While landlords everywhere have always been seen as “villains” in the eyes of some tenants, the playing field has only worsened for landlords since the beginning of the COVID-19 pandemic. The last year has seen a massive surge in demand for real estate and rentals, causing some of these extreme feelings towards landlords to intensify, with some tenants seeing the relationship between the two parties as being unfair.
As a Toronto landlord, it’s important for you to understand why these views are held by some, and what you could do as a landlord to improve your own reputation as well as the reputation of landlords as a whole. Not only will this help to shake the stigma, but it will make your life a little easier by reducing the amount of negative interactions you have on a day-to-day basis.
Why are landlords villainized?
There’s a good chance you’ve heard it all before – accusations of being a “slumlord” are thrown around, despite this not being true in the majority of cases, or a landlord accused of using predatory behaviour to evict down on their luck tenants in -30 degree weather/on a holiday/at the worst possible time.
While very few landlords take actions such as these, like anything, it’s always the worst and most extreme examples of behaviour which are covered by the media and picked up by prospective tenants. These incidents give the anti-landlord crowd even more fuel.
What these people fail to consider, however, is the fact that behind every tough or seemingly brutal decision made by a landlord, there’s almost always a long and complicated story to go along with it, usually about nightmarish tenant behaviour, repeated nonpayment of rent, or another negative experience like property damage. In many cases, there are also multiple warnings for behaviour which broke the terms of the lease.
These sides of the story are not often told, and so the reputation of landlords as a whole diminishes with each story of what seems on the outside like malevolence or a lack of empathy. Your job as a landlord is to try to curb this reputation by being the absolute best landlord you can be, leading by example and using education to combat these misconceptions.
How Toronto landlords can challenge the anti-landlord position
They key to challenging and changing these notions is to be the absolute best landlord you can be. Lead by example by offering each and every tenant who steps foot onto your property the highest quality service – but without being a doormat. Let your tenants know that you’re in this with them, rather than against them, and that you’re willing to work together on problems as they arise.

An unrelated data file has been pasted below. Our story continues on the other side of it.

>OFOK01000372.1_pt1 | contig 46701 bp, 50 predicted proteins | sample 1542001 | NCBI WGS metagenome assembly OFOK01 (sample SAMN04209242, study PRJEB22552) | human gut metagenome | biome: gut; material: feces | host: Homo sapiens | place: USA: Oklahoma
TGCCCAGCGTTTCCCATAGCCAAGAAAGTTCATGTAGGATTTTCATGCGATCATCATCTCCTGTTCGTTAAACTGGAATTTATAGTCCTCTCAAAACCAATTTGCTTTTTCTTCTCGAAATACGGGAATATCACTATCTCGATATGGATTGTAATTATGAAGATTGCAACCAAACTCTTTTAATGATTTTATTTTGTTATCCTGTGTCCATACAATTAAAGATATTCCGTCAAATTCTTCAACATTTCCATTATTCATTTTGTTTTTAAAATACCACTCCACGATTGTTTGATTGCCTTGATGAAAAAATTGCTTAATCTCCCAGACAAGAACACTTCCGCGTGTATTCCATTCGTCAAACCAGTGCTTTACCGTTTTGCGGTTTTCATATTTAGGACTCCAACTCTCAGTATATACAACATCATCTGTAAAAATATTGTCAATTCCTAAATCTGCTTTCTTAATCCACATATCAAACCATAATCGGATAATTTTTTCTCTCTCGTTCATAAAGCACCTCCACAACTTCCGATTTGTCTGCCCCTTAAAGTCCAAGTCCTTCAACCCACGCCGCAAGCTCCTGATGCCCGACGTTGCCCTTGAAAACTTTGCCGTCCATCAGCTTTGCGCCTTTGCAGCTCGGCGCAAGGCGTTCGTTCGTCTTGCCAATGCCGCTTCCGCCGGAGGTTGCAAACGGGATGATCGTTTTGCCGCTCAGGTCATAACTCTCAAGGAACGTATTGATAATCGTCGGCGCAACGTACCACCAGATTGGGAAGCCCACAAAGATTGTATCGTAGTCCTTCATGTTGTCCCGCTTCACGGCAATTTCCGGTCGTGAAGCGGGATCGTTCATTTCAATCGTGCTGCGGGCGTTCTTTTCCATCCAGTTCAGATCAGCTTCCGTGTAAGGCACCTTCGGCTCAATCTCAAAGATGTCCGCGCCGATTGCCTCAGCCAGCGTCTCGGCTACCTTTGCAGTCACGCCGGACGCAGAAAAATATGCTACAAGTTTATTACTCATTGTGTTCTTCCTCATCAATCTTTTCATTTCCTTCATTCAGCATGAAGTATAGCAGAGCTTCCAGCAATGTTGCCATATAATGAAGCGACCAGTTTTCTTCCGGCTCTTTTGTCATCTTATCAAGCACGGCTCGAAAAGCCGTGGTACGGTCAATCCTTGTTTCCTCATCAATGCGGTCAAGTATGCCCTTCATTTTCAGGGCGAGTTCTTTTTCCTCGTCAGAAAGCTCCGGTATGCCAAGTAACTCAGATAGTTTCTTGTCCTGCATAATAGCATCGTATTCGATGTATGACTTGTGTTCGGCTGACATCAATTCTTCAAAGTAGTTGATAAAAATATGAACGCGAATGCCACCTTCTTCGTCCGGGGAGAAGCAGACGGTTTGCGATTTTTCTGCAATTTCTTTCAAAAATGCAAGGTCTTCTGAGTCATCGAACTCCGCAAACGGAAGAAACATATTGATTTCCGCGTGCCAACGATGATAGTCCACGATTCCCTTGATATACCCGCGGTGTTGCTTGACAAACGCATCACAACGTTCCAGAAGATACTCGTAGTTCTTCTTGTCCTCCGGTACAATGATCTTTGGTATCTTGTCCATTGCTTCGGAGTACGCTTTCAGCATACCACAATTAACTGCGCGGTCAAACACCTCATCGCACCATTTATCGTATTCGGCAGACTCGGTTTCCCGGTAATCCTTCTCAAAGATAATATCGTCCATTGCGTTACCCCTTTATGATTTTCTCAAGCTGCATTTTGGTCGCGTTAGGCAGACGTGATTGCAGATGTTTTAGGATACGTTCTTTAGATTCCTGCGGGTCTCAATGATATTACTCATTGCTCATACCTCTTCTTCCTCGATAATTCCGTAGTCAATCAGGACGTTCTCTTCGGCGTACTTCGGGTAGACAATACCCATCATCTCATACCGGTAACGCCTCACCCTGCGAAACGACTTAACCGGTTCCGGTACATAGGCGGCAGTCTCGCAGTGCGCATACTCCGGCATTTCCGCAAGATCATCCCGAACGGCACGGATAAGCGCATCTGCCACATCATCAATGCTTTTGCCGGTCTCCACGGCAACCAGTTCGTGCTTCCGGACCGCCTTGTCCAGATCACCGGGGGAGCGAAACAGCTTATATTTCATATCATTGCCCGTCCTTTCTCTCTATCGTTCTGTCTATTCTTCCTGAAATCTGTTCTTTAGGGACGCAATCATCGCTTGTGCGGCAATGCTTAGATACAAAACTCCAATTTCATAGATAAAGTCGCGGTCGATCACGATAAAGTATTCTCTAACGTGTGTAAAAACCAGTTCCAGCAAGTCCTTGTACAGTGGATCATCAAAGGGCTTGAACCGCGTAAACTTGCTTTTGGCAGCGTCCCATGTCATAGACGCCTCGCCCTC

Conduct maintenance requests in a timely fashion, communicate regularly with tenants to make sure that things are going well, and settle disputes and arguments in a fair and neutral way. Be willing to be flexible, but remember that everything has a breaking point. If a tenant is late paying their rent by one day on one occasion, it may not be an issue. If it continues to happen, communicate with them that it’s unacceptable and outline what could happen if the behaviour continues. Be understanding, but firm.
Fixing your reputation is as easy as changing the perception of a power imbalance in the minds of the anti-landlord crowd. With a little education, some of these people might see it from your perspective. In many cases, tenants actually have just as much, if not more, power than landlords. More advocacy groups exist for tenants, the Landlord and Tenant Board consistently settles on the side of tenants in disputes, and regulations in Ontario make landlords jump through hoops in order to legally evict even the worst tenants.
In a calm and level-headed discussion, any rational person should be able to see that the position of a landlord is almost never a predatory one, and that the perceived power balance is actually a misconception. Education is everything.
Ultimately, some people will never change their minds, no matter how great you are at being a landlord or how much education you try to give them. The majority of people disagree with the mob mentality against landlords, so focus your efforts on being a good landlord who cares about and communicates with their tenants, always holding their best interests in mind. Be the change you want to see – be fair, understanding, and flexible, but never let a bad tenant walk all over you in the hopes of changing any negative perceptions.
For landlords who can’t seem to find enough time in their day, there’s HighGate Properties. HighGate is a leading provider of Toronto property management services, taking care of things like maintenance, communication, and tenant screening so that you can attend to the more important things in your life. To find out more about the residential property management services offered by HighGate, get in touch with us today.